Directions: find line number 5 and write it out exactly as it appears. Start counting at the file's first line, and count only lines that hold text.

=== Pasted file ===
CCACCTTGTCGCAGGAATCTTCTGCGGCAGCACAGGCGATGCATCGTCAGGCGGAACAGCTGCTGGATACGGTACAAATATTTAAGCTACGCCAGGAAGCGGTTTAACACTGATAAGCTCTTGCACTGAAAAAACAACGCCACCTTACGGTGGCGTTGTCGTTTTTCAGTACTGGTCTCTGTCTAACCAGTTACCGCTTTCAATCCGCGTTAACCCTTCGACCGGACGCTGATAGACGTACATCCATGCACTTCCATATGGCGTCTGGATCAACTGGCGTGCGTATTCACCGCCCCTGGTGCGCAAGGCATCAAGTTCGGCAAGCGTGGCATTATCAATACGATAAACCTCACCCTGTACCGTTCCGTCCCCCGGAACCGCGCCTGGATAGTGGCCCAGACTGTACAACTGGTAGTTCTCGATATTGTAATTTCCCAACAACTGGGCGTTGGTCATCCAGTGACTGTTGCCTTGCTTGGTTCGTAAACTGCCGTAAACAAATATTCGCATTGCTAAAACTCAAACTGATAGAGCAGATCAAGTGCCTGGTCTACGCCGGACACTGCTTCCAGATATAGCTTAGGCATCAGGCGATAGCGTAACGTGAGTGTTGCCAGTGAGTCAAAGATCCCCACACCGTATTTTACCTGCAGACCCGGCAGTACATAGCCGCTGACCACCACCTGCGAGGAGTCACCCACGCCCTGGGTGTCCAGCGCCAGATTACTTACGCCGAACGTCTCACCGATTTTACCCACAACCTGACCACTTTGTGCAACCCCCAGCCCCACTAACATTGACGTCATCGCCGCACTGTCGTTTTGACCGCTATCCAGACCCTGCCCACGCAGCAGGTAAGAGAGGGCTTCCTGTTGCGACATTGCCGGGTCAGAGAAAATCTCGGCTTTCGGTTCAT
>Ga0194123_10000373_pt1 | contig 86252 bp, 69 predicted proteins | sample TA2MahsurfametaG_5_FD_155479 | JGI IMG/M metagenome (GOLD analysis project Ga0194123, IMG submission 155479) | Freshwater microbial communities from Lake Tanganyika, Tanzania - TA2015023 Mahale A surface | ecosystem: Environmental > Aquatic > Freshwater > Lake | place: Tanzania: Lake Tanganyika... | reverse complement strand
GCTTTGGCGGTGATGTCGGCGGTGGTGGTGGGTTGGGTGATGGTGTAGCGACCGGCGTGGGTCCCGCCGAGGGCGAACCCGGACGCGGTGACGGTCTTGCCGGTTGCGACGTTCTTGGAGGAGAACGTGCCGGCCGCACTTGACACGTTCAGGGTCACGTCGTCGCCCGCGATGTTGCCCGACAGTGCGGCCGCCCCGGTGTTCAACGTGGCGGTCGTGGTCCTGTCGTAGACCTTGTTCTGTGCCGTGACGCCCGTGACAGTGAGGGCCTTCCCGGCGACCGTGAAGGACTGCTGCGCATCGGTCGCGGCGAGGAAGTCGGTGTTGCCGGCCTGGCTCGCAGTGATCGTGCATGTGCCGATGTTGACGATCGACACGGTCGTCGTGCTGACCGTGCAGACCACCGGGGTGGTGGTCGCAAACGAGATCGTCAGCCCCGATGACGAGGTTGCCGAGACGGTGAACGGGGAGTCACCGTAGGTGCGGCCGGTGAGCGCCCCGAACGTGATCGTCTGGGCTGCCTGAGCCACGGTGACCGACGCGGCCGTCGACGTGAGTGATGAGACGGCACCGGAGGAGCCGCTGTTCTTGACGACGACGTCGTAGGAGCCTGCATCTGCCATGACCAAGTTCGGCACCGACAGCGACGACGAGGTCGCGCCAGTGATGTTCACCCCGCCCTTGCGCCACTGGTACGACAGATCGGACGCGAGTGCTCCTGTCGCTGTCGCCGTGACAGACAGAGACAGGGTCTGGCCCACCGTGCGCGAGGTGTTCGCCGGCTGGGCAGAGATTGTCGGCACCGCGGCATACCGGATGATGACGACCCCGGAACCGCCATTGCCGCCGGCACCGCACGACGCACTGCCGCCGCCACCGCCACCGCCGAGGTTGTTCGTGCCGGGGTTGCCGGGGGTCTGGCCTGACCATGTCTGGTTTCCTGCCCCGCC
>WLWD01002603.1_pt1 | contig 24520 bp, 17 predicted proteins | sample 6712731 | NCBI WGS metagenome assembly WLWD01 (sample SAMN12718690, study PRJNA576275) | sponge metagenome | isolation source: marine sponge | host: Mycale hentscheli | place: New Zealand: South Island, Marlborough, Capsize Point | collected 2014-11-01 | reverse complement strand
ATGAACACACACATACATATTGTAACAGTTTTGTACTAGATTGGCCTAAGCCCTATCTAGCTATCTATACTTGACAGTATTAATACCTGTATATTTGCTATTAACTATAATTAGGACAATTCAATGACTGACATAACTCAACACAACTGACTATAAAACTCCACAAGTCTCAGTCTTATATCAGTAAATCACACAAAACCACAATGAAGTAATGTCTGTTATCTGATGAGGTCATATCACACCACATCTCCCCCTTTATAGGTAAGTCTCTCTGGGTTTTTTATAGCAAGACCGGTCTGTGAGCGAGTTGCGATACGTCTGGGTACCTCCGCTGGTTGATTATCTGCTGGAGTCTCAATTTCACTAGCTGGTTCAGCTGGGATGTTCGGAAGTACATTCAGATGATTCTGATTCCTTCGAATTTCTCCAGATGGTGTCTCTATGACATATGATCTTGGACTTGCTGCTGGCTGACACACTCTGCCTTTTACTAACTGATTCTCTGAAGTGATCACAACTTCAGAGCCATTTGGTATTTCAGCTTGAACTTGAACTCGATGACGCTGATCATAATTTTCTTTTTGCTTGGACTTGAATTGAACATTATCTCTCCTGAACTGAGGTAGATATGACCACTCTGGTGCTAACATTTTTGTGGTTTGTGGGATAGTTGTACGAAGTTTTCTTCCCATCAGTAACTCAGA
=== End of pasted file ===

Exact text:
ATGAACACACACATACATATTGTAACAGTTTTGTACTAGATTGGCCTAAGCCCTATCTAGCTATCTATACTTGACAGTATTAATACCTGTATATTTGCTATTAACTATAATTAGGACAATTCAATGACTGACATAACTCAACACAACTGACTATAAAACTCCACAAGTCTCAGTCTTATATCAGTAAATCACACAAAACCACAATGAAGTAATGTCTGTTATCTGATGAGGTCATATCACACCACATCTCCCCCTTTATAGGTAAGTCTCTCTGGGTTTTTTATAGCAAGACCGGTCTGTGAGCGAGTTGCGATACGTCTGGGTACCTCCGCTGGTTGATTATCTGCTGGAGTCTCAATTTCACTAGCTGGTTCAGCTGGGATGTTCGGAAGTACATTCAGATGATTCTGATTCCTTCGAATTTCTCCAGATGGTGTCTCTATGACATATGATCTTGGACTTGCTGCTGGCTGACACACTCTGCCTTTTACTAACTGATTCTCTGAAGTGATCACAACTTCAGAGCCATTTGGTATTTCAGCTTGAACTTGAACTCGATGACGCTGATCATAATTTTCTTTTTGCTTGGACTTGAATTGAACATTATCTCTCCTGAACTGAGGTAGATATGACCACTCTGGTGCTAACATTTTTGTGGTTTGTGGGATAGTTGTACGAAGTTTTCTTCCCATCAGTAACTCAGA